The Bose Corporation has been sued on a class action basis for its alleged illegal practice of requesting and recording customers’ personal information in its California retail stores.
In December 2015, plaintiff Patrick Keegan was shopping at a Bose retail store in California where he purchased merchandise and paid using his credit card. Keegan alleges that during the transaction, Bose’s employee requested his driver’s license, address, and telephone number without informing him of the consequences if he did not provide the requested information. Keegan turned over the information, and Bose’s employee then recorded it by typing it into a store computer.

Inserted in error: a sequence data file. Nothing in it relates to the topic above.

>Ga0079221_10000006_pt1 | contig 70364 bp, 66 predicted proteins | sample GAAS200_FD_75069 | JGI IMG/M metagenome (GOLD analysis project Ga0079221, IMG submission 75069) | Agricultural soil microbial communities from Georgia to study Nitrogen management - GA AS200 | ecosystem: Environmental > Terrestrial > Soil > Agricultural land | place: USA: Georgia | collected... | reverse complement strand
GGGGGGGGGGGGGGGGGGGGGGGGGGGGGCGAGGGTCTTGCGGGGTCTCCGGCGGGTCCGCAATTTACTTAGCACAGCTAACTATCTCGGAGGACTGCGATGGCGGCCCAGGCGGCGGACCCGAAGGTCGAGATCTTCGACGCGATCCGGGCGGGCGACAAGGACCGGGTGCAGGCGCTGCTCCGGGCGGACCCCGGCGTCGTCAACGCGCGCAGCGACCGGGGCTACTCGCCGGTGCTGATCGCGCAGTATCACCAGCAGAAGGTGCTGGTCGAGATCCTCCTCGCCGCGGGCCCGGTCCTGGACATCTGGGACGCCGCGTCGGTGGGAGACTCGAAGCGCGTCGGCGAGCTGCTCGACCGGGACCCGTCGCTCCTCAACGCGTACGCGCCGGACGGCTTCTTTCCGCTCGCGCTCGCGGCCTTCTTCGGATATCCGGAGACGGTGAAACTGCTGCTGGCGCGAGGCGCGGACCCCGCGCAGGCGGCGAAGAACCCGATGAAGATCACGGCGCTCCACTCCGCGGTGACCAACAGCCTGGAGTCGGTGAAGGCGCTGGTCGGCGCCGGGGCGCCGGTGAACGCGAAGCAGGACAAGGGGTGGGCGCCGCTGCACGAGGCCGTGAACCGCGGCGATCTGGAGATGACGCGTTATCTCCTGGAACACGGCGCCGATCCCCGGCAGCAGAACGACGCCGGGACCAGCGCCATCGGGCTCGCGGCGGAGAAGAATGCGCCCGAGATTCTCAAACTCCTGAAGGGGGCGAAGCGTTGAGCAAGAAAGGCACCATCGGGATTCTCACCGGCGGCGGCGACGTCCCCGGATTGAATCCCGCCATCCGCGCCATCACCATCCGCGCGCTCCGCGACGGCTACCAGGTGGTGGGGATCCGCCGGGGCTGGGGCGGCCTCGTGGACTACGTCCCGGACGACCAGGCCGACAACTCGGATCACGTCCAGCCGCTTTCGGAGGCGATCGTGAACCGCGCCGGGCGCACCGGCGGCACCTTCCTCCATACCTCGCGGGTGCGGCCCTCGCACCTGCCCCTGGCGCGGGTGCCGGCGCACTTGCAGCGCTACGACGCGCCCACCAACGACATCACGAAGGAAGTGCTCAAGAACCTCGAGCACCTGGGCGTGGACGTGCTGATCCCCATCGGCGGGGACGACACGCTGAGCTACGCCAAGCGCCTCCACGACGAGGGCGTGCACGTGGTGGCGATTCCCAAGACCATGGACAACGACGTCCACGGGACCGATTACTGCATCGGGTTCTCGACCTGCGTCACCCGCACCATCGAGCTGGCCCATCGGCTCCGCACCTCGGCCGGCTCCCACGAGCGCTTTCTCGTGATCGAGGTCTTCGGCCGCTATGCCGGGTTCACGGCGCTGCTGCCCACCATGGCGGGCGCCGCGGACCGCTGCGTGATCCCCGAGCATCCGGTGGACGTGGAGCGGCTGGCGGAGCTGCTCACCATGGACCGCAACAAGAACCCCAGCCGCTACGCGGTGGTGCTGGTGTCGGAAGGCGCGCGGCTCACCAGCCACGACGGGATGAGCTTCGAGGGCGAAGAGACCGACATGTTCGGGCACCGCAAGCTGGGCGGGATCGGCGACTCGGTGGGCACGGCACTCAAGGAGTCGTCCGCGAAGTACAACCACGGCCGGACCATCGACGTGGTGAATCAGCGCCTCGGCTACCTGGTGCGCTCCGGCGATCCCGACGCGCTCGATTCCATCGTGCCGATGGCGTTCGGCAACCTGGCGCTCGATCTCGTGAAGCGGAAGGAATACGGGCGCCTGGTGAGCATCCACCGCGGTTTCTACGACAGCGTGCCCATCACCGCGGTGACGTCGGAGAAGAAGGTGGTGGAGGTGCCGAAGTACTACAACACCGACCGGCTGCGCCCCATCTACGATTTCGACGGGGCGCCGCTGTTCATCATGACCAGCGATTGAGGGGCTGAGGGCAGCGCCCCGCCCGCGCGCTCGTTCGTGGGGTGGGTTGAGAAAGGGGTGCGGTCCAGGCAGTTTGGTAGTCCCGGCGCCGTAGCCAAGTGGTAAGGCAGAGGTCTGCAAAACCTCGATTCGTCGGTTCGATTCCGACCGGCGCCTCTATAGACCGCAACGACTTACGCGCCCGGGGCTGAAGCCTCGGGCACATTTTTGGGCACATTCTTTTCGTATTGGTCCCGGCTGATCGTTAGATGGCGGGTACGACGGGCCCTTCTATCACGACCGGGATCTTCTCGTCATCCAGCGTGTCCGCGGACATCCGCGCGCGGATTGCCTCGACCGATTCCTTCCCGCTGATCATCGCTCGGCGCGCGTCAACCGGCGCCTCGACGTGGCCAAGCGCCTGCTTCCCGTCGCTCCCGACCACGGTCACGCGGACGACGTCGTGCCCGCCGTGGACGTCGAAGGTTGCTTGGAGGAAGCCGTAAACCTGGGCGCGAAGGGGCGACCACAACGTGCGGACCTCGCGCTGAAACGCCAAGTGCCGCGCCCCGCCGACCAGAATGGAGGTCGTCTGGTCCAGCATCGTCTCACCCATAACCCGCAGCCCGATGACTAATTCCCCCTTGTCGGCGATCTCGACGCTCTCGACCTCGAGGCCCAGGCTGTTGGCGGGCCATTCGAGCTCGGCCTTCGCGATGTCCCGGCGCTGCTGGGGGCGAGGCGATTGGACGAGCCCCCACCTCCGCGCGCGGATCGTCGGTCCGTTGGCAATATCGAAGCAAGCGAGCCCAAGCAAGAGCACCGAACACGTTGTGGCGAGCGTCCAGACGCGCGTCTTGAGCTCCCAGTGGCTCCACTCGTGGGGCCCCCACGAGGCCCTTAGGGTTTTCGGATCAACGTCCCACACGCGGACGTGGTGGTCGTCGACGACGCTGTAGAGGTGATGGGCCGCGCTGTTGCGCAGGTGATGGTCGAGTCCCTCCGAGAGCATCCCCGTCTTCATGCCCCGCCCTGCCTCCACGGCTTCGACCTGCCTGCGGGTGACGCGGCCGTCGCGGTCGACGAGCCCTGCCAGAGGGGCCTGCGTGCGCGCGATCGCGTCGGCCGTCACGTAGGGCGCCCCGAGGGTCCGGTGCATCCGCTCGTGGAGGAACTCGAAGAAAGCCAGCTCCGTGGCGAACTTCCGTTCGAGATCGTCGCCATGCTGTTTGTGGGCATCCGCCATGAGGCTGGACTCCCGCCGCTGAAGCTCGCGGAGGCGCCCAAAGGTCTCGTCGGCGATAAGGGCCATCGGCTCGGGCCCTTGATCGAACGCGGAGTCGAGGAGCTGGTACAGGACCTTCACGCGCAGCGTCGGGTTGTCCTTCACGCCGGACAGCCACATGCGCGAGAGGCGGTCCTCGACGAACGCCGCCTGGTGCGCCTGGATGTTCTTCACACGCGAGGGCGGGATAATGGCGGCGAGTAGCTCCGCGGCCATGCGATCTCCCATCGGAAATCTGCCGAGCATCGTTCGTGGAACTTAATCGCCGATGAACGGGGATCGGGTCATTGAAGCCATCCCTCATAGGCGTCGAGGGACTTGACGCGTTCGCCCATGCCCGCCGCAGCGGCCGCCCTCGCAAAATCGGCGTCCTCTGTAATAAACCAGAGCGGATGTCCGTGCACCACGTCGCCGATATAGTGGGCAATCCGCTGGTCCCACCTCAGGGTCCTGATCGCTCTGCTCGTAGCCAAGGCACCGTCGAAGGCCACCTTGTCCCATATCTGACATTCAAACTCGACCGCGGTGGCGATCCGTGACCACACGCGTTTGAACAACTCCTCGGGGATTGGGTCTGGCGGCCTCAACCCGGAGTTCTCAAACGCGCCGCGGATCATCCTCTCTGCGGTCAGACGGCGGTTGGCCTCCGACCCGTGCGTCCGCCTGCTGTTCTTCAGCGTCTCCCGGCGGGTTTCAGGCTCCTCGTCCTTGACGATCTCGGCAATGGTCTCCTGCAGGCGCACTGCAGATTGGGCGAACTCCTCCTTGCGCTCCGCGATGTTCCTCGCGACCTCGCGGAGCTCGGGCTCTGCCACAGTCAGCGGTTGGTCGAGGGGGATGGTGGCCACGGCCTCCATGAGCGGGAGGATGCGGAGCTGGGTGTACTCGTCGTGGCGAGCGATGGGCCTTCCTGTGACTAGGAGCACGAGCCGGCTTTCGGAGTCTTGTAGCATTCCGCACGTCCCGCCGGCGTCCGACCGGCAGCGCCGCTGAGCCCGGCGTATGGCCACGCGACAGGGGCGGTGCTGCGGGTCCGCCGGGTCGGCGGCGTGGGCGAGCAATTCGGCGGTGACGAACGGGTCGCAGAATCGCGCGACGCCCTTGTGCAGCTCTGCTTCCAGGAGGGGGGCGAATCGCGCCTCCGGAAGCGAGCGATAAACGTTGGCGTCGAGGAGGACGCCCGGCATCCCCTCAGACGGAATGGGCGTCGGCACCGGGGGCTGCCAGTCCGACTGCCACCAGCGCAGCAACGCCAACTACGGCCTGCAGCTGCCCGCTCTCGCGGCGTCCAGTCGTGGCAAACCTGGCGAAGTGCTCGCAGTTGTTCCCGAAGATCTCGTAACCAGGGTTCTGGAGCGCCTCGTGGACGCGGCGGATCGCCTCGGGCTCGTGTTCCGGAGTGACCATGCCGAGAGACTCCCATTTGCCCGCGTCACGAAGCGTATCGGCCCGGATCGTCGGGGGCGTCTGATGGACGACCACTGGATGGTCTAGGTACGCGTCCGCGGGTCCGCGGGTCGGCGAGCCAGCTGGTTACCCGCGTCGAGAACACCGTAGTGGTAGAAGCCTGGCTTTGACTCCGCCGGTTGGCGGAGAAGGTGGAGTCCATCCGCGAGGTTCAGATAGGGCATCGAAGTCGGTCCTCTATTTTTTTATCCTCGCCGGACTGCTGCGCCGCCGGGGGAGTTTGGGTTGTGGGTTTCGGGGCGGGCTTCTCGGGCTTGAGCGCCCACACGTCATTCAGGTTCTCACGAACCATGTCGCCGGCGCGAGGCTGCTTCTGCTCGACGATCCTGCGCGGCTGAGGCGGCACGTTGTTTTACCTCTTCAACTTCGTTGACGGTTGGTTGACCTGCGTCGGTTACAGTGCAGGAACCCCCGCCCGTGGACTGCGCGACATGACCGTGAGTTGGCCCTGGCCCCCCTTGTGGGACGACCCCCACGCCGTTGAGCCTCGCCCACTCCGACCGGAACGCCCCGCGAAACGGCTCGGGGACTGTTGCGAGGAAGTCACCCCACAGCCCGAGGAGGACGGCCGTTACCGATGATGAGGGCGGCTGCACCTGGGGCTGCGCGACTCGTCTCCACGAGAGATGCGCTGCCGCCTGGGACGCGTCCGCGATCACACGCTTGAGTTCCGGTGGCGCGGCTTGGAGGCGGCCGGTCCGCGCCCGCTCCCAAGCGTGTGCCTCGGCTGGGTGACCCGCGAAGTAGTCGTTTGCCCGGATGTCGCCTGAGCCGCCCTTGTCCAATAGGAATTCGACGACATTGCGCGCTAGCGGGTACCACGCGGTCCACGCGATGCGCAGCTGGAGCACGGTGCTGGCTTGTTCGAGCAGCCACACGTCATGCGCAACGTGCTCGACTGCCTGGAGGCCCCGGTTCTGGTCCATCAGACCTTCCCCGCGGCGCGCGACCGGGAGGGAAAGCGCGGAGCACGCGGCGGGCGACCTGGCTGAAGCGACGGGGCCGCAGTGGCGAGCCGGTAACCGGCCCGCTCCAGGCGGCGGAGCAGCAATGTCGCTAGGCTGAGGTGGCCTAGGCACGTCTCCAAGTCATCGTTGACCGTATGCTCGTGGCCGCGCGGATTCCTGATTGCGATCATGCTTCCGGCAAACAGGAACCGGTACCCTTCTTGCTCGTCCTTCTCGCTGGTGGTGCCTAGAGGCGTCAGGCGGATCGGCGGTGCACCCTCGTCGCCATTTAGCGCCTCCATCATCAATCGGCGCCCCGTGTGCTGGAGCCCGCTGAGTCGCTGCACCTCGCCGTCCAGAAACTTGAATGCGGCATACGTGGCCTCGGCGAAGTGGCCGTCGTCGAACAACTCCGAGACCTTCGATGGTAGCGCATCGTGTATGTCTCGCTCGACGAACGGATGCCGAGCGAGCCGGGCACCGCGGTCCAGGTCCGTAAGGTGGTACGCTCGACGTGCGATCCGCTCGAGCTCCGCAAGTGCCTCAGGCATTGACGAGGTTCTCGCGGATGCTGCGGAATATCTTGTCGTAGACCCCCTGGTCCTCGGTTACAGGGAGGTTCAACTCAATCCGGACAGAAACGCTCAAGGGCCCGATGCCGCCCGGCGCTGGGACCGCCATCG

On January 29, Keegan filed his class action complaint in the Southern District of California, claiming that Bose violated the Song-Beverly Credit Card Act, which is designed to promote consumer protection and is intended to protect the personal privacy of consumers who pay for transactions with credit cards. According to the Complaint, the Act specifically prohibits businesses from requesting that cardholders provide personal identification information during credit card transactions, and then recording that information.
Keegan seeks to certify a class of individuals who purchased merchandise in the past year using a credit card at one of Bose’s retail stores in California and were asked to provide personal information that was then recorded by the store. In addition to statutory damages, Keegan is also requesting that Bose be enjoined from utilizing a policy whereby its cashiers both request and record personal identification from customers.